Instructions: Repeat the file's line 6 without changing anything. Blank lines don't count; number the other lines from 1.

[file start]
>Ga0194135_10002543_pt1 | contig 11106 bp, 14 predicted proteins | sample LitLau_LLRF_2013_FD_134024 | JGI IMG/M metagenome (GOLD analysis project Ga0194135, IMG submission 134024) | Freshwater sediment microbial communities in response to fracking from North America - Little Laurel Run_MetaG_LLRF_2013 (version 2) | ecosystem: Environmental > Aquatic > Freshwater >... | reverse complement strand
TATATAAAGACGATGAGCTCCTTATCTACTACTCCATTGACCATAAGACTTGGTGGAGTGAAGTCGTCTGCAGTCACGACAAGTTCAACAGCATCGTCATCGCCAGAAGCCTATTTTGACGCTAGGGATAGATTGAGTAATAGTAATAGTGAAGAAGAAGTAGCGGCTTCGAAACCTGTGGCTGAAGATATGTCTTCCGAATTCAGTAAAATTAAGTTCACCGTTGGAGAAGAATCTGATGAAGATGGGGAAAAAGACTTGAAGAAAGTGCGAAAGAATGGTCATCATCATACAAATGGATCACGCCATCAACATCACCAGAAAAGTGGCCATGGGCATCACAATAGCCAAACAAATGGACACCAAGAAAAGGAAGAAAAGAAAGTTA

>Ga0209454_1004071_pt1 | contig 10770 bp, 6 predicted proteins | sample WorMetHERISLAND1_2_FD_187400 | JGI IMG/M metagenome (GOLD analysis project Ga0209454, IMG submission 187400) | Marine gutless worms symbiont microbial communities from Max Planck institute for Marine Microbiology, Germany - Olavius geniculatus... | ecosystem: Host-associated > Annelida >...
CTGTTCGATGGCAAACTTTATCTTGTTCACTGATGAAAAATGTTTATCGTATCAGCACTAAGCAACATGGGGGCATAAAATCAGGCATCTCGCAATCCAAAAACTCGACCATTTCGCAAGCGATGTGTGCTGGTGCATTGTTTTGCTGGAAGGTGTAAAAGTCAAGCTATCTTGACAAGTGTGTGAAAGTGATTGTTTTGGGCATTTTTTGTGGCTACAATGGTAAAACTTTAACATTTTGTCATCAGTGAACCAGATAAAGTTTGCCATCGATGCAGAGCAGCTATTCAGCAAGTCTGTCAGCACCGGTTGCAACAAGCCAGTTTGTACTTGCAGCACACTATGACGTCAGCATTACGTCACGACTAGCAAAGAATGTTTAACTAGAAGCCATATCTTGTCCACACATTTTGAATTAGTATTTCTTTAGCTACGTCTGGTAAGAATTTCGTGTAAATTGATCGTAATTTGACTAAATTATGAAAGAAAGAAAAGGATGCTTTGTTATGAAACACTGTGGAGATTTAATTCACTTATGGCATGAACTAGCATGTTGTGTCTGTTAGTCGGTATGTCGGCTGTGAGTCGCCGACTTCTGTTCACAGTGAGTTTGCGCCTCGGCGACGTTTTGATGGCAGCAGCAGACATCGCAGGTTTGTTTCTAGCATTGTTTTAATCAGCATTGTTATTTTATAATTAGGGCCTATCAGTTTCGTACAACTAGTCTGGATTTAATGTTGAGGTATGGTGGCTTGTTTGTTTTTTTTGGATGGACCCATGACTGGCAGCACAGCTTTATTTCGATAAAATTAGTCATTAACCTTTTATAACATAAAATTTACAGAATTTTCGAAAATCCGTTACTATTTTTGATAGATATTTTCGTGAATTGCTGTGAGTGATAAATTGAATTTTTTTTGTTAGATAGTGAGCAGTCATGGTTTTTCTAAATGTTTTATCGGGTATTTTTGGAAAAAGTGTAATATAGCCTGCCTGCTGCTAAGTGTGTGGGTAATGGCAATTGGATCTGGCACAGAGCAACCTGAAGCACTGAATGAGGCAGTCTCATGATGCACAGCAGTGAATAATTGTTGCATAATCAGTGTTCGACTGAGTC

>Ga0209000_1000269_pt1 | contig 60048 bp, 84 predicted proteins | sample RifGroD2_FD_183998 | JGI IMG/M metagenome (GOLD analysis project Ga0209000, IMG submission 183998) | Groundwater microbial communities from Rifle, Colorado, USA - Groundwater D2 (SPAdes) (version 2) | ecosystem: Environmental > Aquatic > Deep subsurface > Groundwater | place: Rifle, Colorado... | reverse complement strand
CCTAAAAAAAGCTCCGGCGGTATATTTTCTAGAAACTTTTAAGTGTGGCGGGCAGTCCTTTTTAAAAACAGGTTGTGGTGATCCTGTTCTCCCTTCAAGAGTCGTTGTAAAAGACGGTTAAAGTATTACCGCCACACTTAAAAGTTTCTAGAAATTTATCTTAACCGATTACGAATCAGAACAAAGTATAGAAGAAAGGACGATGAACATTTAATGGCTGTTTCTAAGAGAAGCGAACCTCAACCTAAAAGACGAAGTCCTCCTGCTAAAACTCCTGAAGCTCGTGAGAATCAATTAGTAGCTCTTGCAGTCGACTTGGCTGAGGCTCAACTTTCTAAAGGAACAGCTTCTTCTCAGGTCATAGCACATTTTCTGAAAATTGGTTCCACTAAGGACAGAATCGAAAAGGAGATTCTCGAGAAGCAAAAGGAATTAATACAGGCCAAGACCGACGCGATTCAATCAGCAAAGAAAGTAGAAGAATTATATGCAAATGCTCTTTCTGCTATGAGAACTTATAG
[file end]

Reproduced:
CCTAAAAAAAGCTCCGGCGGTATATTTTCTAGAAACTTTTAAGTGTGGCGGGCAGTCCTTTTTAAAAACAGGTTGTGGTGATCCTGTTCTCCCTTCAAGAGTCGTTGTAAAAGACGGTTAAAGTATTACCGCCACACTTAAAAGTTTCTAGAAATTTATCTTAACCGATTACGAATCAGAACAAAGTATAGAAGAAAGGACGATGAACATTTAATGGCTGTTTCTAAGAGAAGCGAACCTCAACCTAAAAGACGAAGTCCTCCTGCTAAAACTCCTGAAGCTCGTGAGAATCAATTAGTAGCTCTTGCAGTCGACTTGGCTGAGGCTCAACTTTCTAAAGGAACAGCTTCTTCTCAGGTCATAGCACATTTTCTGAAAATTGGTTCCACTAAGGACAGAATCGAAAAGGAGATTCTCGAGAAGCAAAAGGAATTAATACAGGCCAAGACCGACGCGATTCAATCAGCAAAGAAAGTAGAAGAATTATATGCAAATGCTCTTTCTGCTATGAGAACTTATAG